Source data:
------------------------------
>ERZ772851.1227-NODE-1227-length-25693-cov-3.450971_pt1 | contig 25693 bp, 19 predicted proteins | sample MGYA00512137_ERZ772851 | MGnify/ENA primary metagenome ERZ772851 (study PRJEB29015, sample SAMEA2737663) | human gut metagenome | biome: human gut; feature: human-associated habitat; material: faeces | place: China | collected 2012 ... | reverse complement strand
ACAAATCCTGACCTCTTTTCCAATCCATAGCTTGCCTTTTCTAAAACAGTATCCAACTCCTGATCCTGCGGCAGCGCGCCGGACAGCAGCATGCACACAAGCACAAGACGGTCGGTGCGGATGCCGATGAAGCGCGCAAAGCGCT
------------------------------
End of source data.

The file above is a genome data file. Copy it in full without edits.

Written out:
>ERZ772851.1227-NODE-1227-length-25693-cov-3.450971_pt1 | contig 25693 bp, 19 predicted proteins | sample MGYA00512137_ERZ772851 | MGnify/ENA primary metagenome ERZ772851 (study PRJEB29015, sample SAMEA2737663) | human gut metagenome | biome: human gut; feature: human-associated habitat; material: faeces | place: China | collected 2012 ... | reverse complement strand
ACAAATCCTGACCTCTTTTCCAATCCATAGCTTGCCTTTTCTAAAACAGTATCCAACTCCTGATCCTGCGGCAGCGCGCCGGACAGCAGCATGCACACAAGCACAAGACGGTCGGTGCGGATGCCGATGAAGCGCGCAAAGCGCT